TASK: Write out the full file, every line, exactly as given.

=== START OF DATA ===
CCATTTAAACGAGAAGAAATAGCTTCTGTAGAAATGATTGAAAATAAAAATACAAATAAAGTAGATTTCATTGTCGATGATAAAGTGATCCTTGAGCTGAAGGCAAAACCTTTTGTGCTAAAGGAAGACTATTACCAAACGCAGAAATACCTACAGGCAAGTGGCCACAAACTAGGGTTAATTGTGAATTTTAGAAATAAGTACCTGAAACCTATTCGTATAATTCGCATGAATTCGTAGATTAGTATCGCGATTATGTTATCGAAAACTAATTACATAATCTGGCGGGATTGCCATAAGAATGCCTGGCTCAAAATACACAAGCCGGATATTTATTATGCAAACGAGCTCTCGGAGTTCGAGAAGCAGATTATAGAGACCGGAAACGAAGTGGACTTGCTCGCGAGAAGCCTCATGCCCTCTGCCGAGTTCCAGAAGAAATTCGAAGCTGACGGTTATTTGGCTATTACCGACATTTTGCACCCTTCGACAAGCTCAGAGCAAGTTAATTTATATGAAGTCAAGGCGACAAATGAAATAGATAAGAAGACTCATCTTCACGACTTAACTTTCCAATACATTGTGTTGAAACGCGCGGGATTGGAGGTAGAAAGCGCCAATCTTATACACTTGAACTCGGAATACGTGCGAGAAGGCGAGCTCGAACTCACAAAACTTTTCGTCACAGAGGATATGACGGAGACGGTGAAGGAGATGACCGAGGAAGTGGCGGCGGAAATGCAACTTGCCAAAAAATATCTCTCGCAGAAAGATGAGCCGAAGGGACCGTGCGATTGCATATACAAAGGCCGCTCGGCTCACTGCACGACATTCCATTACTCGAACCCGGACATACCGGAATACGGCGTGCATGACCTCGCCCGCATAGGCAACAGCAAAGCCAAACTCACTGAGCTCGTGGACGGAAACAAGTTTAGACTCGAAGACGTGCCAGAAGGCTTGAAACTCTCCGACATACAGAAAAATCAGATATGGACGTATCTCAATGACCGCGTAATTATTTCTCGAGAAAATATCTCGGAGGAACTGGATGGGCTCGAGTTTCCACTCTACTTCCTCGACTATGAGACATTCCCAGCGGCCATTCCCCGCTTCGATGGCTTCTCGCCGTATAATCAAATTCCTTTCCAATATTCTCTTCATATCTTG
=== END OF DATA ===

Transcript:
CCATTTAAACGAGAAGAAATAGCTTCTGTAGAAATGATTGAAAATAAAAATACAAATAAAGTAGATTTCATTGTCGATGATAAAGTGATCCTTGAGCTGAAGGCAAAACCTTTTGTGCTAAAGGAAGACTATTACCAAACGCAGAAATACCTACAGGCAAGTGGCCACAAACTAGGGTTAATTGTGAATTTTAGAAATAAGTACCTGAAACCTATTCGTATAATTCGCATGAATTCGTAGATTAGTATCGCGATTATGTTATCGAAAACTAATTACATAATCTGGCGGGATTGCCATAAGAATGCCTGGCTCAAAATACACAAGCCGGATATTTATTATGCAAACGAGCTCTCGGAGTTCGAGAAGCAGATTATAGAGACCGGAAACGAAGTGGACTTGCTCGCGAGAAGCCTCATGCCCTCTGCCGAGTTCCAGAAGAAATTCGAAGCTGACGGTTATTTGGCTATTACCGACATTTTGCACCCTTCGACAAGCTCAGAGCAAGTTAATTTATATGAAGTCAAGGCGACAAATGAAATAGATAAGAAGACTCATCTTCACGACTTAACTTTCCAATACATTGTGTTGAAACGCGCGGGATTGGAGGTAGAAAGCGCCAATCTTATACACTTGAACTCGGAATACGTGCGAGAAGGCGAGCTCGAACTCACAAAACTTTTCGTCACAGAGGATATGACGGAGACGGTGAAGGAGATGACCGAGGAAGTGGCGGCGGAAATGCAACTTGCCAAAAAATATCTCTCGCAGAAAGATGAGCCGAAGGGACCGTGCGATTGCATATACAAAGGCCGCTCGGCTCACTGCACGACATTCCATTACTCGAACCCGGACATACCGGAATACGGCGTGCATGACCTCGCCCGCATAGGCAACAGCAAAGCCAAACTCACTGAGCTCGTGGACGGAAACAAGTTTAGACTCGAAGACGTGCCAGAAGGCTTGAAACTCTCCGACATACAGAAAAATCAGATATGGACGTATCTCAATGACCGCGTAATTATTTCTCGAGAAAATATCTCGGAGGAACTGGATGGGCTCGAGTTTCCACTCTACTTCCTCGACTATGAGACATTCCCAGCGGCCATTCCCCGCTTCGATGGCTTCTCGCCGTATAATCAAATTCCTTTCCAATATTCTCTTCATATCTTG